“What’s that Plant?”

– Posted in: Native/Invasive, Plant info
5 comments

Every visitor to my garden this spring has asked me, “What’s that plant?” and I always have to answer, “It’s, um, a weed. A speedwell, I think.” And the reply is always, “Well, it sure is pretty.” It sure is. That’s why I haven’t pulled it. Honest. Actually, it’s done blooming now, but for my own satisfaction I looked it up in Weeds of the Northeast. It’s Veronica chamaedrys, known commonly as germander speedwell or bird’s-eye speedwell, and it’s considered a lawn weed. Well, so are bugleweed and Johnny-jump-ups and violets. I wonder what makes it weedy?

About the Author

Kathy Purdy is a colchicum evangelist, converting unsuspecting gardeners into colchicophiles. She would be delighted to speak to your group about colchicums or other gardening topics. Kathy’s been writing since 4th grade, gardening since high school, and blogging since 2002.

In its own way, frost may be one of the most beautiful things to happen in your garden all year . . . Don’t miss it. Like all true beauty, it is fleeting. It will grace your garden for but a short while this morning. . . . For this moment, embrace frost as the beautiful gift that it is.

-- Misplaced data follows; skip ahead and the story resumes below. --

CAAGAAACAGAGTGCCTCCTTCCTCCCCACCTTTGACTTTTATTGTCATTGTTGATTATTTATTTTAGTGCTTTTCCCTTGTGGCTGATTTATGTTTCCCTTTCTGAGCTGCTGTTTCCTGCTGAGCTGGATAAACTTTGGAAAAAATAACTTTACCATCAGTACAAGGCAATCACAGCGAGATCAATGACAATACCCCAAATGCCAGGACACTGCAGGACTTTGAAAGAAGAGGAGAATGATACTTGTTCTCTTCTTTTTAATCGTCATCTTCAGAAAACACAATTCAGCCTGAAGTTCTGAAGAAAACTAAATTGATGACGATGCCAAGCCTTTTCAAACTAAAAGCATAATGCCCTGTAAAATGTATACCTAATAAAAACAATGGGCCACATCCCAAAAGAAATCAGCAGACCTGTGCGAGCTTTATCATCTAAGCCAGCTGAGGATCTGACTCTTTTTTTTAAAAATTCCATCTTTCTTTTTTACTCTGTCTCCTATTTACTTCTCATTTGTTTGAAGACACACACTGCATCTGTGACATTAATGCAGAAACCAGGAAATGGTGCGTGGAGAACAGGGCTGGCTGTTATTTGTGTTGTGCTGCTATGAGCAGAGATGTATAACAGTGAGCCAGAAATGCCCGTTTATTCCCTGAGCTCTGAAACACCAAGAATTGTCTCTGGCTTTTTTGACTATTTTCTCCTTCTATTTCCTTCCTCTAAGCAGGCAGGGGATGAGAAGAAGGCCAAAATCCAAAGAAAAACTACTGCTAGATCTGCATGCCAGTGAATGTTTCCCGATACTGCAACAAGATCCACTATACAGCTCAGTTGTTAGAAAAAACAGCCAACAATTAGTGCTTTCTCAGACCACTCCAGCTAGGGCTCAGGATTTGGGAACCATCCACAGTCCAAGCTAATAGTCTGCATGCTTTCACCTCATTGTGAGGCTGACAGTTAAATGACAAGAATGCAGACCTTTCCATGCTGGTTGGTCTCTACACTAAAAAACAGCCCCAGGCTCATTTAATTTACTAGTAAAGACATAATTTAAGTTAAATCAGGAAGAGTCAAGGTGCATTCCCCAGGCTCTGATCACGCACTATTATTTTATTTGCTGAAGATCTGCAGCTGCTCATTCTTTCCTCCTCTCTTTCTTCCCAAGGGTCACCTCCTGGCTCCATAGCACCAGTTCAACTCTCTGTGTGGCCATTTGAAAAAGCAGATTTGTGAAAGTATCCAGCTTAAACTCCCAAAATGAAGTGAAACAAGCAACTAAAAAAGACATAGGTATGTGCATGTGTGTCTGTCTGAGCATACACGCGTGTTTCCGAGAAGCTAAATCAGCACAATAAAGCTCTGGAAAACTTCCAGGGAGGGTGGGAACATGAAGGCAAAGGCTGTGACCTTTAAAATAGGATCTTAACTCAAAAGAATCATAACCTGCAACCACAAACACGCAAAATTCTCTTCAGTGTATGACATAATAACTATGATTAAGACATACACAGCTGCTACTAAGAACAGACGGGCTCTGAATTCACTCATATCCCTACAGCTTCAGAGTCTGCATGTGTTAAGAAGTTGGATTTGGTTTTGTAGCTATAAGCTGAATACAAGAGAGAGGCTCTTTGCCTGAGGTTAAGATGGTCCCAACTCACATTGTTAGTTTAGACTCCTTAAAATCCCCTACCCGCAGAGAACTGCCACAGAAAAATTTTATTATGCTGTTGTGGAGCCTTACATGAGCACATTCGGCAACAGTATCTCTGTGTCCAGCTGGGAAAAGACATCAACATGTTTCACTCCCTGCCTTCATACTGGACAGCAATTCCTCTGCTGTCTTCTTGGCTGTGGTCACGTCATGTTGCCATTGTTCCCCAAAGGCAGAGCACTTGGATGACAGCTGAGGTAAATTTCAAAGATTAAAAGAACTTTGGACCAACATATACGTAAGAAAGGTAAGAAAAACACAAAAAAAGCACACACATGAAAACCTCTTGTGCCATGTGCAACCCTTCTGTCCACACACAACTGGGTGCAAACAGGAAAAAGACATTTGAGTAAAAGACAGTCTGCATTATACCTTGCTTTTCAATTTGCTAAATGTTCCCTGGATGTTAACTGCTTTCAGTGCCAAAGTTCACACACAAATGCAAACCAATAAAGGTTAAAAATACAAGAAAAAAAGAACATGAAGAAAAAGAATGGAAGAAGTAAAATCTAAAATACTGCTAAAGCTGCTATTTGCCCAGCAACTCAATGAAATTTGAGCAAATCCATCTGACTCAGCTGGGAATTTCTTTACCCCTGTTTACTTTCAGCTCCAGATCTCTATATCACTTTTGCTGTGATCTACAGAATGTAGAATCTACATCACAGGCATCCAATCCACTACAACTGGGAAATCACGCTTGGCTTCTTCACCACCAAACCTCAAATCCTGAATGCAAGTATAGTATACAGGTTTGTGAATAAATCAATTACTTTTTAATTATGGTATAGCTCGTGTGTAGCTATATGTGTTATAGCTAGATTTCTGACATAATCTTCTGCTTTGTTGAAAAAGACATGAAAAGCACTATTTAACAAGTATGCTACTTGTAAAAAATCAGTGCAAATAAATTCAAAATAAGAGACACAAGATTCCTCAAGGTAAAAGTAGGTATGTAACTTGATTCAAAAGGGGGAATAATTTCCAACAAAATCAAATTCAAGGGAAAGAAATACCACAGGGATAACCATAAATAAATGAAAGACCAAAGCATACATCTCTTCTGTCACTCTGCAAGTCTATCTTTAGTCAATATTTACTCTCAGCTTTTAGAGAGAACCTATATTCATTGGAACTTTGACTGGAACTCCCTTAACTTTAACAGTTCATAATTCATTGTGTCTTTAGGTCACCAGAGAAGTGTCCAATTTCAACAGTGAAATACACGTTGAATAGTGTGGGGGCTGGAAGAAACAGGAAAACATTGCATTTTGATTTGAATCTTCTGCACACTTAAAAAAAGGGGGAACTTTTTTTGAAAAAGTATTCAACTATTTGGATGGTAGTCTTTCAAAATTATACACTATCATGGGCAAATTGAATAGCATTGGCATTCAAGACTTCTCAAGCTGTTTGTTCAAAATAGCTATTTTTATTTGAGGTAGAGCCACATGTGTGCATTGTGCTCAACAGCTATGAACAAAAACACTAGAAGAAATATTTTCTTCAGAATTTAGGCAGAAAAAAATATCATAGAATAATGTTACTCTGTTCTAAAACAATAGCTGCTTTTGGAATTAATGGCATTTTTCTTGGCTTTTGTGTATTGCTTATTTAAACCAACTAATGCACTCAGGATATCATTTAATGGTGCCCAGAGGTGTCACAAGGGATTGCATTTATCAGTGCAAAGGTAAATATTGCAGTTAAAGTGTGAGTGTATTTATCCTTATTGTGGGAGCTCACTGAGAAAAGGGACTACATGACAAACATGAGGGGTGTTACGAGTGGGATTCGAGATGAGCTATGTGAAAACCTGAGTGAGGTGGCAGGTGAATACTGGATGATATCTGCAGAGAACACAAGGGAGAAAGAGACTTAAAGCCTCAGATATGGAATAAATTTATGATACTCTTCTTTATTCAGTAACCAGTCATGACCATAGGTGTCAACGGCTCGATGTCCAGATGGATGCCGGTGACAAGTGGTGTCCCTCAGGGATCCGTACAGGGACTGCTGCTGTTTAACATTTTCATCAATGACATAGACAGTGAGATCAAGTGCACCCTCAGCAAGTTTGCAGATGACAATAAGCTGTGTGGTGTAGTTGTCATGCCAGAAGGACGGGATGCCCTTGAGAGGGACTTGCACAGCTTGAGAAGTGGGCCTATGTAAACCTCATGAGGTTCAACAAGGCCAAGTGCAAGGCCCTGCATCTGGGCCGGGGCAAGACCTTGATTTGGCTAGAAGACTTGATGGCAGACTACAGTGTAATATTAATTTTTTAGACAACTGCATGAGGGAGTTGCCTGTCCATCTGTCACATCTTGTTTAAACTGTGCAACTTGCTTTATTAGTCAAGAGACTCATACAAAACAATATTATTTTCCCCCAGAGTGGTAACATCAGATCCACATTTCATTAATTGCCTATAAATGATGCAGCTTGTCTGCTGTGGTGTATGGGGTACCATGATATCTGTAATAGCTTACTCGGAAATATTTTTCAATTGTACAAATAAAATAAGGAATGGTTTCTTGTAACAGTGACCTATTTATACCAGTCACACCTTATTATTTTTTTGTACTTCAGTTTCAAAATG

~Philip Harnden in A Gardener’s Guide to Frost: Outwit the Weather and Extend the Spring and Fall Seasons

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bill July 12, 2003, 8:04 am

I like to say “a weed is anything you don’t want in your garden.” If you want violets they are not weeds. If you don’t want lawngrass then grass is a weed.

Talitha July 9, 2003, 5:08 pm

By the way, Mom, after our discusion about bindweed v. wild buckwheat, I did go up to my garden and check to see which I had. The happy answer? Both!!

Kathy June 27, 2003, 11:35 am

We have bindweed, too, but it doesn’t seem to be in my flower gardens (yet). I do have a lot of the wild buckwheat, though.

jason June 27, 2003, 10:58 am

Here’s what Utah Field Bindweed looks like. It really is the tool of the Devil.

jason June 26, 2003, 10:04 am

That is pretty. Here in Utah we have what’s called bindweed, but everyone calls it Morning glory. When it gets in large shrubs and trees it looks like the tree is blooming. I once drove by a home that was thick with the stuff and thought, “I didn’t know Pine trees bloomed.”